One4all Gift Cards carried out a survey into the UK wedding guests’ habits, and the etiquette surrounding weddings. The research examined how much attending weddings costs the average Brit, as well as the biggest blunders made by wedding guests when it comes to gifting.

The study highlighted that an alarming number of people have given the happy couple something from their own home and passed it off as a wedding gift in the past, given money in a last minute panic, or even told newlyweds their gift hasn’t arrived yet when in fact they haven’t even ordered it!

It also uncovered the level of discomfort felt by wedding guests when they are told what to give to newlyweds, by means of a wedding list or a request for cash.

How many of us drink too much at weddings? What's the most popular wedding gift? Read on for the full story!


The Wedding Experience:

  • 87% see weddings as an opportunity to catch up with friends and family members

  • 1 in 5 see weddings as an opportunity to share good news and achievements with family and friends

  • 8% of people see weddings as an opportunity to meet potential new dates

  • Almost half – 49% have felt inadequate compared to other wedding guests

  • 30% have spent more than they had planned to on a wedding gift so not to appear ungenerous

  • 1 in 4 – 23% have felt under pressure to seem successful in front of family and friends

  • 13% have told a lie at a wedding about an achievement to appear more successful


Preparing for and attending a wedding:

  • The average amount Brits spend when attending a wedding, including travel, accommodation, outfits and beauty treatments is £170, with women spending just £6 more than men on average (£172 women and £166 men)

  • Those aged 45-54 are the ones spending the most on attending weddings, forking out £191, followed by those aged 25-34 who are spending £172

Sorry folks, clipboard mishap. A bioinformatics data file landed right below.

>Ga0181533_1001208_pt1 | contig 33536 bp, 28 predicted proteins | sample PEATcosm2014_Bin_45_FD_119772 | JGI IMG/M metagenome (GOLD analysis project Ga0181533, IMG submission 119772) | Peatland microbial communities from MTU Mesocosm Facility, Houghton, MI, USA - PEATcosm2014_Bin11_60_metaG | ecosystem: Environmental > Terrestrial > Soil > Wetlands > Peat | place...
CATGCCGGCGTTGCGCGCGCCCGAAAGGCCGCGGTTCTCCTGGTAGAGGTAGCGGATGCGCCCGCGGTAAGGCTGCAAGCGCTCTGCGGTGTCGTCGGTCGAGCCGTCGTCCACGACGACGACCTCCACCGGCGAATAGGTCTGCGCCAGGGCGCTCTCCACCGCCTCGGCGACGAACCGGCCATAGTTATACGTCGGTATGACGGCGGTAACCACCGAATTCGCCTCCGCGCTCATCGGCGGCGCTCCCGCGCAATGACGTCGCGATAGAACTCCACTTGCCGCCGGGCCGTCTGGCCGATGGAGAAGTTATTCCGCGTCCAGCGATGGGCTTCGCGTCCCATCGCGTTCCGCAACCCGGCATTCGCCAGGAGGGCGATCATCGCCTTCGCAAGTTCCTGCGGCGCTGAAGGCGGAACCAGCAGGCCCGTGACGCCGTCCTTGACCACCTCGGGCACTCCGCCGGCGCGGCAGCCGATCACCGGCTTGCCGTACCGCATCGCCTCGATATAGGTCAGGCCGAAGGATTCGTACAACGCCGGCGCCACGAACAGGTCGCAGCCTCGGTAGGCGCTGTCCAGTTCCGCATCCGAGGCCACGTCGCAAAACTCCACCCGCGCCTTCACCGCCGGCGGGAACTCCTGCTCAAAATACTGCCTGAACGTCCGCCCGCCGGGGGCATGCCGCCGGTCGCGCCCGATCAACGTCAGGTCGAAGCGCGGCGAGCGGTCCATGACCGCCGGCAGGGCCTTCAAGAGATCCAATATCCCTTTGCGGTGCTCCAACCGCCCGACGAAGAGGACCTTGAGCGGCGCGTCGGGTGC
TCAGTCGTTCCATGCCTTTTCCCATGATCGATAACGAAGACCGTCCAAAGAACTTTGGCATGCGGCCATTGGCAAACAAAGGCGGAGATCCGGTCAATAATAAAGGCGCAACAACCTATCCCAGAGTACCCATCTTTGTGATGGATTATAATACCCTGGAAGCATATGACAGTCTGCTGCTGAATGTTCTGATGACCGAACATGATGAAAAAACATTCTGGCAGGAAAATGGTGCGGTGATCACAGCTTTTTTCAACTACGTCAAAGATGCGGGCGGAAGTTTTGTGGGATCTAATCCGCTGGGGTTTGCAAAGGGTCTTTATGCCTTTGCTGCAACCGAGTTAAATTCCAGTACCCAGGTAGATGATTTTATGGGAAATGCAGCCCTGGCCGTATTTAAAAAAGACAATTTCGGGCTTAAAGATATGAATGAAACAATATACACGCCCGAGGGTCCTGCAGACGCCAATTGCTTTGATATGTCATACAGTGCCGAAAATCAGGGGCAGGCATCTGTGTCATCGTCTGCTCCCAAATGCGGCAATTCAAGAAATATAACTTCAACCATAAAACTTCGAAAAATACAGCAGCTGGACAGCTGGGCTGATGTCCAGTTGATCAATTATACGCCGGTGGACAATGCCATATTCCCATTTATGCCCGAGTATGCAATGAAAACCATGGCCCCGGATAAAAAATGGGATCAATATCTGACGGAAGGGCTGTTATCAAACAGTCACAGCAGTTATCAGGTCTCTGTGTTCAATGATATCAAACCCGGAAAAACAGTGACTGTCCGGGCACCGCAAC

• Scots admit to spending the most attending weddings, paying £238, Londoners and those in Northern Ireland came in second  –  spending £212 and £210 respectively

  • The average time Brits spend preparing for a wedding including shopping for and selecting an outfit, shopping for and purchasing a gift, is 6 hours

  • Those aged 25-34 spend the most time preparing for weddings – 7.5 hours, followed by those aged 45-54 – 6.5 hours


Underhand gifting tactics:

  • 41% have given something from their own home to use as a wedding gift

  • 37% have given the bride or groom money in a last minute panic

  • Women are the worst offenders – 47% compared to men – 24%

  • 1 in 5 – 18% have signed their name on somebody else’s wedding gift tag

  • 1 in 10  have told the bride and groom their gift is on its way – when it hadn’t even been bought

  • Those aged 25-34 are the worst offenders – 18%

  • 10% have bought a wedding gift from a petrol station on the way


How Brits feel about wedding gifts:

  • More than half - 55% - would prefer to give the newlyweds a gift for their home e.g. a coffee machine or a vase